Here then is some Norglish about the demise of snow under 400 m above sea level *MOH}
Today the conditions were easter *paaske* and like slush puppy , blaut-som-pokker. The weather forecast said a whole morning and most of the p of m without shit coming out the sky, nedboer, and Storm.no promised a touch of sun. Solen viste seg p[ 10 minutter.
So the easter conditions under ski were not accompanied by sun, orange segments and the slightly superior kit-kat bar they have here, the norglishly Kvikk Lunsj. It was foggy and dank and really just putting miles into the legs at about 75% max heart rate for three hours.
I did it on jumble sale *loppemarked* skis which as I say were about 33kr since we got the bin ends of our choice offered free but felt the church roof should have a hundred lapp pasted onto it. They did a great job, bad glide but not a frustratingly bad glide. In these conditions clister *Klister* a thick UHU for sticking to the snow , iis unpredictable in adhesion, adsorption and durability. Put on just a little too tick or long in the *FesteSone* it grabs at the snow when you really want to glide, and carries a clump of wet crystals up hill with you. Far better with a pair of *smoerefrie" butterless, margarine skis no less!
The skis have softer *spenn* meaning less prebent spring which also makes them better for soft conditions for kicking as you get into the slush a bit quicker. Also they are a tad shorter, being maybe 198s over my usual 208s so they are better for skating which i first did to practice step turning, now feeling I am out of ploughing nappies so to speak. It went quicker than in the *spor* those endless tramlines in the white stuff to be found all over Norwegian forrest roads. Not a single tree is felled and sled rode out in winter such that the norwegian idyll is unbroken for the city executiive and the village NAV assistent as they glide and kick their ways through the woords.
Skating on this soggy slush puppy, showed a thing I just learned about waxing for both skating and classic skis> you can get very technical indeed when it gets wet. In the tracks I was for the only time I can remember, going slower than on the soft, rilled skating plane in the middle *skoytebanen* . This was due to the higher free water content of the tracks which make them suck my skis*det suger*
A skier here who does not race but trains and maybe does some organised runs or time trials or the likes once a year, is a *mosjonist*. However the title is really reserved for someone who more or less lives on skis outside office or workshhop hours. God knows what that makes me with my paltry *fattig* five to seven hours a week on planks propelled with kicks and sticks. Even the pensioners here seem to go with rather tasty looking narrow training or outrigh fischer racing skis. I am missing a trick in speed by not having these, while also a handicap of having a british beer supposirty around my middle.
Anyway now you know that *mosjonist* , someone who motions, is a very *belasted* word here and is like a kind of badge of honour. A bit like being a reserve soldier ready to kill the enemy if it ever arose such things/ So an average mosjonist spends a small fortune all in on their annual skis and skiing hols etc and not in the least flourocarbon ski products. These repell water you see, and less suck is good on skis if not in the bedroom.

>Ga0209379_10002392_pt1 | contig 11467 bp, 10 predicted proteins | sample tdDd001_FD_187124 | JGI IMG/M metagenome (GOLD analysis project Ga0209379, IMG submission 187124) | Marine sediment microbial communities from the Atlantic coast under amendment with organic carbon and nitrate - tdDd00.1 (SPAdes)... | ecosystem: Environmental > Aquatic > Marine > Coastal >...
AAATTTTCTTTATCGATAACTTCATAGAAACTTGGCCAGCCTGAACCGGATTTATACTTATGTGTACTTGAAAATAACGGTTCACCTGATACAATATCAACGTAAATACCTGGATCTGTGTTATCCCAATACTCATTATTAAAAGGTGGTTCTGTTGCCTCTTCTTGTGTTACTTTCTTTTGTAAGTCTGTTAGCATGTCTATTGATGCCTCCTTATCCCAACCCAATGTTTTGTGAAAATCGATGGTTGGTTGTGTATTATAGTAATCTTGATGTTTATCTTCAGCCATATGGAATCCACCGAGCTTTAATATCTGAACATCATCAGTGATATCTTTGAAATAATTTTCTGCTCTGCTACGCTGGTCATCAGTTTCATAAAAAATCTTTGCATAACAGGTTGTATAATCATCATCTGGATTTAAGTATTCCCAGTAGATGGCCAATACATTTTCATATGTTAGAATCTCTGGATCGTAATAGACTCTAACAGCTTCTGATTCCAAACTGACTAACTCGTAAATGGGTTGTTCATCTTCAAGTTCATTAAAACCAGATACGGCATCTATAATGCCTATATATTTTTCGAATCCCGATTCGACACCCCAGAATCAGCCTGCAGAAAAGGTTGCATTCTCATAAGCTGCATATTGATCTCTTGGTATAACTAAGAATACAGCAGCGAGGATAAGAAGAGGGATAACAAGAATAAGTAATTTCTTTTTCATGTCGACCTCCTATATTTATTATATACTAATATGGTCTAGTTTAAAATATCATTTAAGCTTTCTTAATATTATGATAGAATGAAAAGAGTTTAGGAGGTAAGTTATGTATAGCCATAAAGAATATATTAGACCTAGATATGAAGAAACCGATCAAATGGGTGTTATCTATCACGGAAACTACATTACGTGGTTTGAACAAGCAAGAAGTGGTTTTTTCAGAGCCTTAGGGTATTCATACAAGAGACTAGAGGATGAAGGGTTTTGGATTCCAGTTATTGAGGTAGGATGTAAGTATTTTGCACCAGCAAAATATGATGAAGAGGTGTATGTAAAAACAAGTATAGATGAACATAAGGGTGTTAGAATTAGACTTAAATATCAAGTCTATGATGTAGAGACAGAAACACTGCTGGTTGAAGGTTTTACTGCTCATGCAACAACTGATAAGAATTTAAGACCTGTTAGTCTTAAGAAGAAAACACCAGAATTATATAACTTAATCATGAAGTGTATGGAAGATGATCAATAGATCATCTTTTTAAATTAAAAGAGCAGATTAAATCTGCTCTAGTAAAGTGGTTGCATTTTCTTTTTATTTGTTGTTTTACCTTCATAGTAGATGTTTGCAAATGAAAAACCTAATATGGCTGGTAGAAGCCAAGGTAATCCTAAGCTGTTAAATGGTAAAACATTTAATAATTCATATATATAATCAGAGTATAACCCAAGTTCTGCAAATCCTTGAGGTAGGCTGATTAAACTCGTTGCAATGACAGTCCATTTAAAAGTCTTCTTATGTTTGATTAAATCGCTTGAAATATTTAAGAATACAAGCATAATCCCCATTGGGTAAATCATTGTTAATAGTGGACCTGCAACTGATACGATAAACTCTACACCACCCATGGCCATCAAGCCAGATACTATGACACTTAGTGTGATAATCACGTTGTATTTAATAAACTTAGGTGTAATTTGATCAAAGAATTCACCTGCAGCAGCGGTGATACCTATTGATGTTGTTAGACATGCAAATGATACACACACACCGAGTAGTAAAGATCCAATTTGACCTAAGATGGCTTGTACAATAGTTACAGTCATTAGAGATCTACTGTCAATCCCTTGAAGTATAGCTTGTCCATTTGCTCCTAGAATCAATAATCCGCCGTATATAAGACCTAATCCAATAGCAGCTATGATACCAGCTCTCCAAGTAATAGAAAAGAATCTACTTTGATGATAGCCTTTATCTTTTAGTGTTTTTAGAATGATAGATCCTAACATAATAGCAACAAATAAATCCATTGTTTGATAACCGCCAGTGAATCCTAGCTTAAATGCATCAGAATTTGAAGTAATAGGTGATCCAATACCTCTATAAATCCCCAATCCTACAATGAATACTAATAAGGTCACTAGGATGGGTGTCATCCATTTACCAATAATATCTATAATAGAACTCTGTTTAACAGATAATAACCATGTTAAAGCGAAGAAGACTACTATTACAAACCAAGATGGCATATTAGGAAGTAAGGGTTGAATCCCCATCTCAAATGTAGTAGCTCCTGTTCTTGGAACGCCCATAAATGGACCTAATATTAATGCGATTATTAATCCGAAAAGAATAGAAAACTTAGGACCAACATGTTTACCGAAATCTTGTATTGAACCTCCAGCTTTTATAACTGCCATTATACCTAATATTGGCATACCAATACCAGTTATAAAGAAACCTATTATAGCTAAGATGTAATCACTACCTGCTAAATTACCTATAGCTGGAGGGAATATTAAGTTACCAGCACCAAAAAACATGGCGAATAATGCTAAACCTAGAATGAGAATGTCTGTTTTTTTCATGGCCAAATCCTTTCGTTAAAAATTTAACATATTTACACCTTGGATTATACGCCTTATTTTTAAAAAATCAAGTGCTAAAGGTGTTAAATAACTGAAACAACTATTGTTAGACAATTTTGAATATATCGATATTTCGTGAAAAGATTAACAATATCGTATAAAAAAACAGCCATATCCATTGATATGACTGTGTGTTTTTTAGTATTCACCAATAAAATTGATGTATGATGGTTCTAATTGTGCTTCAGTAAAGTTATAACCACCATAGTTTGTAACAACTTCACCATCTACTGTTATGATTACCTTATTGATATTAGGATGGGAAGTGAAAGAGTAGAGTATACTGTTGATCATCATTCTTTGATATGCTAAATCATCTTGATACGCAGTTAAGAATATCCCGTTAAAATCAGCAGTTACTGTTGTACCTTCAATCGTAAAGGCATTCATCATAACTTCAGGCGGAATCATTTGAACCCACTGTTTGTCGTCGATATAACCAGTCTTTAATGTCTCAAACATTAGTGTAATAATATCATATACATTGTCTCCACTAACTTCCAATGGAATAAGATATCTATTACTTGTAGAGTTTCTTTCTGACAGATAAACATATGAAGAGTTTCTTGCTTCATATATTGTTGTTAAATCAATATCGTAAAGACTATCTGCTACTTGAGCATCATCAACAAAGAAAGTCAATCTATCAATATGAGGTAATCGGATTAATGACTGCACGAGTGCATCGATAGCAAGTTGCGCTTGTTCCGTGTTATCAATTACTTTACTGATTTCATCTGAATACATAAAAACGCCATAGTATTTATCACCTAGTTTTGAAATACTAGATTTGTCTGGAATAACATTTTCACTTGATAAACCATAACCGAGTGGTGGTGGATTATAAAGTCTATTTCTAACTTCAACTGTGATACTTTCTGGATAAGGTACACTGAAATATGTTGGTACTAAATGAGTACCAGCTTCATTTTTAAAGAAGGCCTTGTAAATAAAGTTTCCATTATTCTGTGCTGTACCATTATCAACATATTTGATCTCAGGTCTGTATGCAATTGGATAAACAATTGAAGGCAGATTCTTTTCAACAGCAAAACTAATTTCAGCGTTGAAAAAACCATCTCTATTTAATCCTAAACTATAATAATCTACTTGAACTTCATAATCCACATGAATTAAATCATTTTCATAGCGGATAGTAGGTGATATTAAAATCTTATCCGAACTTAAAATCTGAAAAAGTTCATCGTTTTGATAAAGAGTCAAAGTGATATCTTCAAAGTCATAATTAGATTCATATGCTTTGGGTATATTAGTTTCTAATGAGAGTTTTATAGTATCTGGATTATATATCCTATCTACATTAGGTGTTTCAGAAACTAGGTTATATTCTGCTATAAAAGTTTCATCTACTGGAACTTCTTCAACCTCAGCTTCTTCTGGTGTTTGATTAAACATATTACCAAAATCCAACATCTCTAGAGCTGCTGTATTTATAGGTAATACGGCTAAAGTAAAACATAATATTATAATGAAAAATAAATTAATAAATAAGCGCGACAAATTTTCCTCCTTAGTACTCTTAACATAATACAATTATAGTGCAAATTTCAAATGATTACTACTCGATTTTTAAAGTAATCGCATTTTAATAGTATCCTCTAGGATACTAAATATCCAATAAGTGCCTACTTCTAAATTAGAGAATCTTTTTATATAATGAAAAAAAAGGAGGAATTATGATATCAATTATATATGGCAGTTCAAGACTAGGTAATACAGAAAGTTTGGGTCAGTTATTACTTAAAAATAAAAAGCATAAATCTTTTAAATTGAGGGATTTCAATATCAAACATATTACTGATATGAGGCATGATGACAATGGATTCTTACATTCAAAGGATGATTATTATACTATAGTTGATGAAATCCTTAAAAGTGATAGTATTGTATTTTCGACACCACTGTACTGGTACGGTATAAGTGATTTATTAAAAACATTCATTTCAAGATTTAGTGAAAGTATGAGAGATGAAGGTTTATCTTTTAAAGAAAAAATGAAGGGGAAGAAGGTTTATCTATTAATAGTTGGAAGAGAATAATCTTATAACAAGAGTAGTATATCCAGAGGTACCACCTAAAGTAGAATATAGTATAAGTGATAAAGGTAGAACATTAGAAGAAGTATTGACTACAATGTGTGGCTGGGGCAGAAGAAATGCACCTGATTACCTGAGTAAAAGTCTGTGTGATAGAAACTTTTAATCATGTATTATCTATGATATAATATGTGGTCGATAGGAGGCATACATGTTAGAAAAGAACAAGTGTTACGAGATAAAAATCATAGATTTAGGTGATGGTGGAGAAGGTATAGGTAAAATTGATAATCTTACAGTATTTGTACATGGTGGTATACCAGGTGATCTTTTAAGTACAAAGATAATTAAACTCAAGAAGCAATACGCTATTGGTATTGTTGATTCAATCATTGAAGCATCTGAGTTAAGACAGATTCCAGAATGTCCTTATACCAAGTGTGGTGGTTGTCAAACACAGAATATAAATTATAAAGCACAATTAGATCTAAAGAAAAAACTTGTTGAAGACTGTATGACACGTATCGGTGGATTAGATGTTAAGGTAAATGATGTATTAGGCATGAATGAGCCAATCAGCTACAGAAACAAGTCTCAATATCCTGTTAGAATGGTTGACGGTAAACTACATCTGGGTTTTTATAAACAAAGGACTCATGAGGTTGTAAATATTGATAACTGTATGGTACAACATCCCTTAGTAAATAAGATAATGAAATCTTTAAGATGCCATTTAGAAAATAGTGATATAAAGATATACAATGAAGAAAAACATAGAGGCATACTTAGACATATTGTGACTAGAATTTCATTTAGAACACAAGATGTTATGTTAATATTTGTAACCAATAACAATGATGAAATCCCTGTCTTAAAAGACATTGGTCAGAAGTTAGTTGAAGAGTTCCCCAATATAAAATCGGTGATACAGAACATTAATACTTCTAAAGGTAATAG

Actually in mulling around in th foothills of sub motionist, I do indulge to the VR racing waxes for kick zone because they last a lot longer on the ski and they cover a broader temperature range if you compare them closely to their plain hydrocarbon bretherin. So you wax a lot less in ordinary sub clister conditions and you get a betterr grip to boot if it is at all wet or a run over 10km.
Oh well, one day I may graduate or go though the crystal gates to being a motionist,
*mosjionist* is that how it is spelt?
Anyhows today I enjoyed plugging away in the soft stuff so much that I did my own Ole Einar and went in tracks which were filled with sleet. The days pensioners before me chose to break the law flagrantly on their return journeys from the A and back to A forrest route we are actually rather blessed to have within 10 minutes drive from the coast. Bles-ssed are we too in having mostly 50-75cm left on it, bar some spots which wont last the week. The gods have then shone upon us with their celestial light of soft conditions rather than bone hard tram rails with a dusting of cold new snow on top which renders the best of waxing inoperable often over the preceeding four winters here in South Norway.
Eventually a pensioner on really skinny Fischers caught me up and was undertaking me on the wrong side of the Norwegian road (the scoundrel I hear you say!) when he slowed down to talk and in so doing gave me a little kudos for driving the tracks down for the next comers. I then recognised him as the same pensionerr who drives the bloody pisting maching. He prefers to do that in the evening and the temperature here and snow prefer to fall over night, so my day time ventures out have been marred by new snow or worn, hard tracks the whole season.
That little 3km trudge in virgin sleety snow (minus a bit of centre lane skating to ease the legs and the boredom) which made the whole 18km tour feel like 30km, was a bit like my whole season then> a bloody struggle to try and get better at basic techniques while being served up the exact opposite of @silkyconditions!